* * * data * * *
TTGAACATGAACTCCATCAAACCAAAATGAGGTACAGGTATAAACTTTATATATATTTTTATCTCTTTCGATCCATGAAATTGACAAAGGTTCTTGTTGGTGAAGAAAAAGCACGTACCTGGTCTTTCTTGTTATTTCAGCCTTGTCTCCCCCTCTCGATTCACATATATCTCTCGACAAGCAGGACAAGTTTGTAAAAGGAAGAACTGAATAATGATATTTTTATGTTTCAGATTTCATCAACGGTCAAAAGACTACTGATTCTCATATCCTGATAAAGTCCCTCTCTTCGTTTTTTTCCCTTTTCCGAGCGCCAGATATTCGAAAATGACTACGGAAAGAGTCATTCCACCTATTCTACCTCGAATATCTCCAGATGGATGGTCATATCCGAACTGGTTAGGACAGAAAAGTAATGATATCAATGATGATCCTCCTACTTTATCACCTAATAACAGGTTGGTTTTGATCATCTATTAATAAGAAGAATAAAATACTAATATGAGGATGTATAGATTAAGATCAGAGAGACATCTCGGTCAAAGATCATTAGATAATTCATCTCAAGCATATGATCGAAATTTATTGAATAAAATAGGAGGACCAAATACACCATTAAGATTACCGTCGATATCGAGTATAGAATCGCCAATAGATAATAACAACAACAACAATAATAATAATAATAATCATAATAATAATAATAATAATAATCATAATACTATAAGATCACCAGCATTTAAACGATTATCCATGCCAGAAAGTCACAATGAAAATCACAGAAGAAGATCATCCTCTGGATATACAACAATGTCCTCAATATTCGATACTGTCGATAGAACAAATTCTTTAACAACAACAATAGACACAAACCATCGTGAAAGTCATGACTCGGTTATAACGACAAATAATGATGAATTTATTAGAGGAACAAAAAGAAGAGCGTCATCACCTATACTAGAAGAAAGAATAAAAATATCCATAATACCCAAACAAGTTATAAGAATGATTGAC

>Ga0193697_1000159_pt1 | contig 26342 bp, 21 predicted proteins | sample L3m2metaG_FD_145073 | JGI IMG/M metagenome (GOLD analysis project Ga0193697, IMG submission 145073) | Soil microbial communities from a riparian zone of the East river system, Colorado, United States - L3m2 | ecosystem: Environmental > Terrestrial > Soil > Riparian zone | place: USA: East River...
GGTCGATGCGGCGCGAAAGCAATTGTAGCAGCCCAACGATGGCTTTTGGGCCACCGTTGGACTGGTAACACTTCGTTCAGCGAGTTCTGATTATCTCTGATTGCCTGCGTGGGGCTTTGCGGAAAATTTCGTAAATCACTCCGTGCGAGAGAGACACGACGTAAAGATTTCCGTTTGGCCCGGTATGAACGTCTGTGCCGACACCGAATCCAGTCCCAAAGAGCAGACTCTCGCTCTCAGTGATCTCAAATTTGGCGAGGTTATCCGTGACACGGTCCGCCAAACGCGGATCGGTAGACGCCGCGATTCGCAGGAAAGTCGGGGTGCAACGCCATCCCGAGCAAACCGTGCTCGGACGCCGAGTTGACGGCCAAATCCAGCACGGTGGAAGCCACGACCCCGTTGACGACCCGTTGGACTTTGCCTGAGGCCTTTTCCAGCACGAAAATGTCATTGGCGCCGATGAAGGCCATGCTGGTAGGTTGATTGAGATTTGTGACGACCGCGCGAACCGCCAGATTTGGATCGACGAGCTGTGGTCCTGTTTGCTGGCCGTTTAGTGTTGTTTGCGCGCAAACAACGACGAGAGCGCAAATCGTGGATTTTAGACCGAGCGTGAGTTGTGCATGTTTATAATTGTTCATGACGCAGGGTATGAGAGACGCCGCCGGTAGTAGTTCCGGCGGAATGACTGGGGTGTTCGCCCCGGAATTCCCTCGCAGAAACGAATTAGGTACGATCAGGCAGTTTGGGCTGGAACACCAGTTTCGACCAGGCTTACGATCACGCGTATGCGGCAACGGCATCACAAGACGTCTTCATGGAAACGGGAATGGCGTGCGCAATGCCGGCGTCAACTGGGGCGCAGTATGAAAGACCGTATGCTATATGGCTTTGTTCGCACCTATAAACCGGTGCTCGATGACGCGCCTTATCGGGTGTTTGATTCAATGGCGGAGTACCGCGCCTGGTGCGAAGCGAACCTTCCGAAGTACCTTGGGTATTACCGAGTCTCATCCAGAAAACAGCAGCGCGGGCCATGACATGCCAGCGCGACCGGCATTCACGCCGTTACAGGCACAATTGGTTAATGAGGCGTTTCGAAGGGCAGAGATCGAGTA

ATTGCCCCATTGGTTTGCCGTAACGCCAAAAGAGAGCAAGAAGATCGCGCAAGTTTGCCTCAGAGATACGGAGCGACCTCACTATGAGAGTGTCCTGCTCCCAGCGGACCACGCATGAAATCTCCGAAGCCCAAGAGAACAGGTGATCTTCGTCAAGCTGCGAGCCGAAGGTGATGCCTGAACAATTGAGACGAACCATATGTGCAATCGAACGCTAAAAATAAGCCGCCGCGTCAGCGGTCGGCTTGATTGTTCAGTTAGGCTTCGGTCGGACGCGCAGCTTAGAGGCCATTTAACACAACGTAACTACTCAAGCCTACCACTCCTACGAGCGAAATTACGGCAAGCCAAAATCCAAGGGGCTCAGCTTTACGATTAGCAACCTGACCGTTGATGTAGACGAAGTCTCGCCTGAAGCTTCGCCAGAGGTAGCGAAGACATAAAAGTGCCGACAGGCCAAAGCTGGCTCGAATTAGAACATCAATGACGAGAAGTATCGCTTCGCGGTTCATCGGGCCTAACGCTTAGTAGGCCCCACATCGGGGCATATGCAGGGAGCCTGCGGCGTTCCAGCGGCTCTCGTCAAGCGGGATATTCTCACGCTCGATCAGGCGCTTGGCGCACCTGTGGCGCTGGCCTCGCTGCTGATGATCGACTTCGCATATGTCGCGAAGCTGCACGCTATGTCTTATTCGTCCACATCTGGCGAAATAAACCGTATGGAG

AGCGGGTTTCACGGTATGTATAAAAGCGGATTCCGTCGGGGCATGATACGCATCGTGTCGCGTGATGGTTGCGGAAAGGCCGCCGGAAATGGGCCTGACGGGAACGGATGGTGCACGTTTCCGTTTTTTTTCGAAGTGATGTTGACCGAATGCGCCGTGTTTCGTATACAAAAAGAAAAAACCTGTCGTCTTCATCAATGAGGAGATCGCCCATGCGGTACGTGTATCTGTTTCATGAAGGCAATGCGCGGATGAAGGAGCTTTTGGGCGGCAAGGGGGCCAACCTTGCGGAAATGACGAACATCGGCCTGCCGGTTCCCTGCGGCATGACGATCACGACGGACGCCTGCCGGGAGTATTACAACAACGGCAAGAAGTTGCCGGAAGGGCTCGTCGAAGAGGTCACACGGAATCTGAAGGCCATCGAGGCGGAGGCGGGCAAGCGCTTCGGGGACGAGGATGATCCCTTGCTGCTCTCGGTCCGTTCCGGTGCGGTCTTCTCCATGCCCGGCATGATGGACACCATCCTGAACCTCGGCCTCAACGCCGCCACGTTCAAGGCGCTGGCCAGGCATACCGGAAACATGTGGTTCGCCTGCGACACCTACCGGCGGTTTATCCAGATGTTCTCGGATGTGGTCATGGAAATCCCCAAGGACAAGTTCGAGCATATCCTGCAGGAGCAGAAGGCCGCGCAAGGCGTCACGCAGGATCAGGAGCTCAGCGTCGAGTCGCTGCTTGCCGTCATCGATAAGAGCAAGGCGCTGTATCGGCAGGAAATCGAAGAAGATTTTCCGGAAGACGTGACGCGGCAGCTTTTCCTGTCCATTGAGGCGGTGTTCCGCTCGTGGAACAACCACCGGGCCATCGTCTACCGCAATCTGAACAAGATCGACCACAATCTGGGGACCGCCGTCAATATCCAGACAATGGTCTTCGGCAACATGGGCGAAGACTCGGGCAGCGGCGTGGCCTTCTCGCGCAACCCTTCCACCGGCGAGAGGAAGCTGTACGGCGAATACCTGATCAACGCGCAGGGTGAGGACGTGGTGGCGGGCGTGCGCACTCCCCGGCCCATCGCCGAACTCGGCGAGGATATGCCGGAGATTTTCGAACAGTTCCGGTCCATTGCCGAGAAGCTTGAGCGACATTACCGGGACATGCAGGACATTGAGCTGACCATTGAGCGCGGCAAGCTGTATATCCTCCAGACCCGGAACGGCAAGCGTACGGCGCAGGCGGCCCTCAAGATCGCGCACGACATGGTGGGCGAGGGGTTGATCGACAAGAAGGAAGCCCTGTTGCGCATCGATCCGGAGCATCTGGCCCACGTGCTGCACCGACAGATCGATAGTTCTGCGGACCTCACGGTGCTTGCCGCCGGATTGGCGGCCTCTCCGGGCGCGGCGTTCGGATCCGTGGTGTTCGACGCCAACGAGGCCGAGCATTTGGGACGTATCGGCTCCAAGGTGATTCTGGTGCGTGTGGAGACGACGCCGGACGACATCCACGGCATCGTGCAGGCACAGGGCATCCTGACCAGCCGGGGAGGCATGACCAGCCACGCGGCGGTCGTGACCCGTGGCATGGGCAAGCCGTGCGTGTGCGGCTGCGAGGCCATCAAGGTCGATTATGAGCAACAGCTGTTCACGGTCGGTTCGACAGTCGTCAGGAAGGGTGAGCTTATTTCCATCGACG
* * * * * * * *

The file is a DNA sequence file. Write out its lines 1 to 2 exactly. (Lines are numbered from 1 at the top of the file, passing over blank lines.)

TTGAACATGAACTCCATCAAACCAAAATGAGGTACAGGTATAAACTTTATATATATTTTTATCTCTTTCGATCCATGAAATTGACAAAGGTTCTTGTTGGTGAAGAAAAAGCACGTACCTGGTCTTTCTTGTTATTTCAGCCTTGTCTCCCCCTCTCGATTCACATATATCTCTCGACAAGCAGGACAAGTTTGTAAAAGGAAGAACTGAATAATGATATTTTTATGTTTCAGATTTCATCAACGGTCAAAAGACTACTGATTCTCATATCCTGATAAAGTCCCTCTCTTCGTTTTTTTCCCTTTTCCGAGCGCCAGATATTCGAAAATGACTACGGAAAGAGTCATTCCACCTATTCTACCTCGAATATCTCCAGATGGATGGTCATATCCGAACTGGTTAGGACAGAAAAGTAATGATATCAATGATGATCCTCCTACTTTATCACCTAATAACAGGTTGGTTTTGATCATCTATTAATAAGAAGAATAAAATACTAATATGAGGATGTATAGATTAAGATCAGAGAGACATCTCGGTCAAAGATCATTAGATAATTCATCTCAAGCATATGATCGAAATTTATTGAATAAAATAGGAGGACCAAATACACCATTAAGATTACCGTCGATATCGAGTATAGAATCGCCAATAGATAATAACAACAACAACAATAATAATAATAATAATCATAATAATAATAATAATAATAATCATAATACTATAAGATCACCAGCATTTAAACGATTATCCATGCCAGAAAGTCACAATGAAAATCACAGAAGAAGATCATCCTCTGGATATACAACAATGTCCTCAATATTCGATACTGTCGATAGAACAAATTCTTTAACAACAACAATAGACACAAACCATCGTGAAAGTCATGACTCGGTTATAACGACAAATAATGATGAATTTATTAGAGGAACAAAAAGAAGAGCGTCATCACCTATACTAGAAGAAAGAATAAAAATATCCATAATACCCAAACAAGTTATAAGAATGATTGAC

>Ga0193697_1000159_pt1 | contig 26342 bp, 21 predicted proteins | sample L3m2metaG_FD_145073 | JGI IMG/M metagenome (GOLD analysis project Ga0193697, IMG submission 145073) | Soil microbial communities from a riparian zone of the East river system, Colorado, United States - L3m2 | ecosystem: Environmental > Terrestrial > Soil > Riparian zone | place: USA: East River...